Better And Better

If you don't draw yours, I won't draw mine. A police officer, working in the small town that he lives in, focusing on family and shooting and coffee, and occasionally putting some people in jail.

Monday, July 05, 2010

NASA misses the most basic point in science: preserving documentation.

You ever run across one of those conspiracy theorists who claims that we never went to the moon, and that NASA filmed the Lunar landings in the desert, using mock-ups? I have. They're tedious. The thing about conspiracy theory is that you can NEVER prove that there wasn't a conspiracy. We cannot prove what is not; we can only hope to prove what is.

But when you start allowing basic evidence of what Is to come into question, you open the rabbit hole for conspiracy theorists to try to pull you into their argument. Then, whether or not they've been in the least bit successful, the very fact that you HAD that argument is proof that "some skeptics are involved in discussions as to the veracity of...." whatever it is that they're trying to prove.

So when you're the frickin' National Aeronautic and Space Administration, an organization made up of self-confessed geeks and scientists, you probably would do well to act like scientists, and preserve your documentation of the most controversial project that you've ever spent the public money on: the Moon landings. It seems that NASA has discovered that it taped over the original video that Apollo 11 beamed down from the Moon, with later data.

NASA, are you guys trying to needle the detractors? Keep up this kind of sloppy science*, and I'm going to stop scribbling love notes to you.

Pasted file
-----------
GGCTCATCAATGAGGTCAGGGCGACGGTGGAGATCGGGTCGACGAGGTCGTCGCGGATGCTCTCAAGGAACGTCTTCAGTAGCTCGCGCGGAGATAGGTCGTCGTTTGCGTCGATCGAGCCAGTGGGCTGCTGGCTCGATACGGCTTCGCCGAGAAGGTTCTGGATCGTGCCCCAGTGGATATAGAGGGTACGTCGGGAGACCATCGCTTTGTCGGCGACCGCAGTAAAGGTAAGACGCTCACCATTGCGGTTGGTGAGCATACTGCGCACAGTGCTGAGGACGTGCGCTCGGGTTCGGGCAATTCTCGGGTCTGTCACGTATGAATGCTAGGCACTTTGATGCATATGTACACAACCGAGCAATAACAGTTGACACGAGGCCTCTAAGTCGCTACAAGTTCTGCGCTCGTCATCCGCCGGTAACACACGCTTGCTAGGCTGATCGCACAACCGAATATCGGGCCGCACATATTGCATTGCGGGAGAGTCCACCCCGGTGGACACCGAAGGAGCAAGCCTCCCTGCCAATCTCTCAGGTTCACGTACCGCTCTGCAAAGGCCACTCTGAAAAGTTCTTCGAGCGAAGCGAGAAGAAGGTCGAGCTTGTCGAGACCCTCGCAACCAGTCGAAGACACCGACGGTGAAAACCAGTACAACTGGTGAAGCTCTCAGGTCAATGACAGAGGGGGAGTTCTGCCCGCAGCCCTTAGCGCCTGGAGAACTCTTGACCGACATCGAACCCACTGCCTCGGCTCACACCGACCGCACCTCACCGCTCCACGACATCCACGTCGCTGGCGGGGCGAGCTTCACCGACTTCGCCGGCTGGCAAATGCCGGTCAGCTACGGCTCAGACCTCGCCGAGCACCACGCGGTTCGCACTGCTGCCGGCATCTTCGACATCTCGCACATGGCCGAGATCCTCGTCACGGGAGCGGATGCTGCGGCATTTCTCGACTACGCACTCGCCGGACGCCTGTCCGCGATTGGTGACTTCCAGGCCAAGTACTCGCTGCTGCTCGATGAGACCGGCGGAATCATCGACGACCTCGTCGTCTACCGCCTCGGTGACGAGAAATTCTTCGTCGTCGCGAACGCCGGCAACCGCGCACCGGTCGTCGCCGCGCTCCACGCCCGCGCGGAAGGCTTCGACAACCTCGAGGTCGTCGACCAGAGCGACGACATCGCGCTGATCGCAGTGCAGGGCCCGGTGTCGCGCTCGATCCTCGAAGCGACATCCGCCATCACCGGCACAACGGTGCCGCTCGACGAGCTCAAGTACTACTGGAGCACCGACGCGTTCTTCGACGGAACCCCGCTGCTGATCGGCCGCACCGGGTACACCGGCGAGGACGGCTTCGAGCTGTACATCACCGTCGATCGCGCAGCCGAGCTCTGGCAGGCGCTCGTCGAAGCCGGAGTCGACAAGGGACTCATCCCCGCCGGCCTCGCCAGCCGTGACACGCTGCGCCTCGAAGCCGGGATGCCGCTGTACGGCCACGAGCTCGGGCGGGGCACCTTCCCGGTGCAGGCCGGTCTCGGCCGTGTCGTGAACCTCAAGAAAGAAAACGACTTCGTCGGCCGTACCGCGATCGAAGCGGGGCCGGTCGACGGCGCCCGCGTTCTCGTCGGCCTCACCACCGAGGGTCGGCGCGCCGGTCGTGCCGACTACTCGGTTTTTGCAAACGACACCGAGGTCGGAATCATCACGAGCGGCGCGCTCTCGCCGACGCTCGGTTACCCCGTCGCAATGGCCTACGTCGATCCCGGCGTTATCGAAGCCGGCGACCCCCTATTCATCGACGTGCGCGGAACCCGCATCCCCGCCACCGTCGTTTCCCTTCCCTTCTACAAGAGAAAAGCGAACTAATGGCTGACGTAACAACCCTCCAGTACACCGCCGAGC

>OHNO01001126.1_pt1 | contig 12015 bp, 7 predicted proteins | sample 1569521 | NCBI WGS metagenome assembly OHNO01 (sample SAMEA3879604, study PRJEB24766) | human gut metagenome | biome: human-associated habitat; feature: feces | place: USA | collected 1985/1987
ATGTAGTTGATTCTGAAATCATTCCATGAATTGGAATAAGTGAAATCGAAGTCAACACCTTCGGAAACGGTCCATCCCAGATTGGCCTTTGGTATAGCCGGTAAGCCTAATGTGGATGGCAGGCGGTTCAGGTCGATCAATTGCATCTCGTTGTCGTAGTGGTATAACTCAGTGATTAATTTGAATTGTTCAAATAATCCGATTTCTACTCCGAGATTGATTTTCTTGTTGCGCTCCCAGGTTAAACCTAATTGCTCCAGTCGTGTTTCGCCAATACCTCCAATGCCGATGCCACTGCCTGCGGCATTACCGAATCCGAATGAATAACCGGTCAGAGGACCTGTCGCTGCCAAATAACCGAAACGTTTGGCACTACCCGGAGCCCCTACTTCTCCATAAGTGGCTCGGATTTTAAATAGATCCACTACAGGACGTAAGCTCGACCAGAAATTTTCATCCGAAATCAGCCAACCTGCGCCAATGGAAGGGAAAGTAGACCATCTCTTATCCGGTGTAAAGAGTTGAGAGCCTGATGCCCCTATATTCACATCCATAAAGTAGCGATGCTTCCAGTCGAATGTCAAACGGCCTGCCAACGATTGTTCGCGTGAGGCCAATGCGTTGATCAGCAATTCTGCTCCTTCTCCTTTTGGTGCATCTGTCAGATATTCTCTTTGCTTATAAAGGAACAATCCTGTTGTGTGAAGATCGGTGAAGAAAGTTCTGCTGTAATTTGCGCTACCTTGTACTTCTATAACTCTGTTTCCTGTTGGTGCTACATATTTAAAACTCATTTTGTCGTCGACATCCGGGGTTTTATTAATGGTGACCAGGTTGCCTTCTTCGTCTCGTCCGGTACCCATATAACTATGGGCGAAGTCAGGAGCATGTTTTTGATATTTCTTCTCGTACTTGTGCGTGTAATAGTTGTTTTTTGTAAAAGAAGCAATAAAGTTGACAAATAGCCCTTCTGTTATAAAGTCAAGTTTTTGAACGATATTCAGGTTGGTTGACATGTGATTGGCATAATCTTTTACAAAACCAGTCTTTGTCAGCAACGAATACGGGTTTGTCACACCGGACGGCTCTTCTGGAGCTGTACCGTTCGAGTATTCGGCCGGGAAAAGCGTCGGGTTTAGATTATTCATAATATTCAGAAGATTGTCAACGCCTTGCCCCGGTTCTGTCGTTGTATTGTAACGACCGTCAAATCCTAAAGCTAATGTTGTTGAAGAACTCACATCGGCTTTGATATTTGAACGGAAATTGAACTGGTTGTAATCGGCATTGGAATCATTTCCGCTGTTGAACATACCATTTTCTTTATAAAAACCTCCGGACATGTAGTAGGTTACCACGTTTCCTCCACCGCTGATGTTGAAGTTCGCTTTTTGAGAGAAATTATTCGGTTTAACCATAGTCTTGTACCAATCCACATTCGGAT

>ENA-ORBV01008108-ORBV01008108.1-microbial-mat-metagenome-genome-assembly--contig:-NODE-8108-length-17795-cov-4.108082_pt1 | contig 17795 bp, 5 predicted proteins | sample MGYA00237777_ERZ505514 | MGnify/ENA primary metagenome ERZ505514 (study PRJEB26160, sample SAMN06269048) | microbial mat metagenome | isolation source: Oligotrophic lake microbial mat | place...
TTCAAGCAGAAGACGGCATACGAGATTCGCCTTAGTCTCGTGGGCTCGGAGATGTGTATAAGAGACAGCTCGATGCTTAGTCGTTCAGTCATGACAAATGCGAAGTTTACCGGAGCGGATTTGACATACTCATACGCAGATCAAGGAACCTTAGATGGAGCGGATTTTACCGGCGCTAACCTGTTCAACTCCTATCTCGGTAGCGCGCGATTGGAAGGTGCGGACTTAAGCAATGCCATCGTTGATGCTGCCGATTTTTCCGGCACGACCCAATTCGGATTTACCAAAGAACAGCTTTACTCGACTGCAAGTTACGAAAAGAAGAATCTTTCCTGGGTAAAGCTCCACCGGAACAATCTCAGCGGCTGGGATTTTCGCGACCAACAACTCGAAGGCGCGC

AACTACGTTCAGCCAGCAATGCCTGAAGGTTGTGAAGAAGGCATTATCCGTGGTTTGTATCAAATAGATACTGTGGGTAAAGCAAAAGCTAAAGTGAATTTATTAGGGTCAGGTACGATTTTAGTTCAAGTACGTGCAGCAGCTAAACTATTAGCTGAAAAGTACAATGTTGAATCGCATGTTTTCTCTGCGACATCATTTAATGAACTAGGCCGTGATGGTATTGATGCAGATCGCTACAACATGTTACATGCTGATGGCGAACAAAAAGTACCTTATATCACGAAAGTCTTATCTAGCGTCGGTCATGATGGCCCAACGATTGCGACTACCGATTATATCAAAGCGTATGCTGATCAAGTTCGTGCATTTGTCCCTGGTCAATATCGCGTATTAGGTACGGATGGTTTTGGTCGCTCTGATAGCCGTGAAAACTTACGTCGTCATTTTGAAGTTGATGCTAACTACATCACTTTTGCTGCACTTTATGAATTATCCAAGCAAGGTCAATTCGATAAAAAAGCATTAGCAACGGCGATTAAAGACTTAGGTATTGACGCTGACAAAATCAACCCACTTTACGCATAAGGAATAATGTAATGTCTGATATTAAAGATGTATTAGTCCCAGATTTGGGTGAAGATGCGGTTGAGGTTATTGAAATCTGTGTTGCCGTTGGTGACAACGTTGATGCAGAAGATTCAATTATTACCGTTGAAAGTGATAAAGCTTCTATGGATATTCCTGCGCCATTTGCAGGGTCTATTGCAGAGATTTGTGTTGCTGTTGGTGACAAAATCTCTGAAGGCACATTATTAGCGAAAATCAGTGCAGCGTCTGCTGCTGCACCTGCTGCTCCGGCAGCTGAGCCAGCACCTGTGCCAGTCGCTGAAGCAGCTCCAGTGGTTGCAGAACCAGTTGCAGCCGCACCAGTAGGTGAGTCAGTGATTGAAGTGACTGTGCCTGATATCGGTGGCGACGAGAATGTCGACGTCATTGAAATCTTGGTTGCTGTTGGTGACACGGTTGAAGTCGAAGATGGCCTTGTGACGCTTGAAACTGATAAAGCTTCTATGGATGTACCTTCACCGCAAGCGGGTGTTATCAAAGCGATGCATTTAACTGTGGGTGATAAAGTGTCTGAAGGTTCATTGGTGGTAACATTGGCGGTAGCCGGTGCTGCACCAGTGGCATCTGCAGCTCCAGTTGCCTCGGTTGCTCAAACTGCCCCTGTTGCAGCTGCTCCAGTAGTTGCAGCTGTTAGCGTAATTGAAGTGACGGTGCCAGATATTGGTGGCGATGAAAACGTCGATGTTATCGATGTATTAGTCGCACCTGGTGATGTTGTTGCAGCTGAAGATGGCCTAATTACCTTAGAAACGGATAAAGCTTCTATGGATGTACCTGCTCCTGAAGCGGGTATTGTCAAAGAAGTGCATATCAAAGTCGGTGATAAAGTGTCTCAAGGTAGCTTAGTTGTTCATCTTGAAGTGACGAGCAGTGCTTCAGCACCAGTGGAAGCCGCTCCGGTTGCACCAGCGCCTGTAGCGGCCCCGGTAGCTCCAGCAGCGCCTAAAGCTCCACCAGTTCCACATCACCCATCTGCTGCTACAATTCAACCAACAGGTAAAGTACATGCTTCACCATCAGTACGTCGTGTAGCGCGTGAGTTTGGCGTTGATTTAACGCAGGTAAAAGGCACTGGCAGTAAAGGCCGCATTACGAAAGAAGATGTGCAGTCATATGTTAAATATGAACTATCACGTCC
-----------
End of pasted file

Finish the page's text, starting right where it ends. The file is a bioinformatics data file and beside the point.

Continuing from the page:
*Yes, evidence preservation is part of science. A boring, less glamorous part of science, but a very necessary one.

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At Tuesday, July 06, 2010 8:31:00 AM, Blogger Tam said...

I'd like to say I'm surprised, but this is a federal agency we're talking about, here.

At Tuesday, July 06, 2010 5:33:00 PM, Blogger Sigivald said...

Meh. The videos weren't "science" anyway.

They were PR and a way to stick it to the Russians.

Science isn't pining the loss of some video from Apollo 11 - historians might be, maybe. Thought from their point of view, the horrible broadcast versions everyone actually saw are probably more relevant.

(The over-recorded satellite data itself might actually be of scientific interest!)

At Tuesday, July 06, 2010 6:49:00 PM, Blogger Old NFO said...

Friggin Idjits. Actually, a lot of the original data was filed on tape at Woomera, it's probably STILL sitting there...

At Wednesday, July 07, 2010 12:26:00 PM, Blogger Crucis said...

They were too busy following their new orders to suck up to the Muslims to pay attention to such things.


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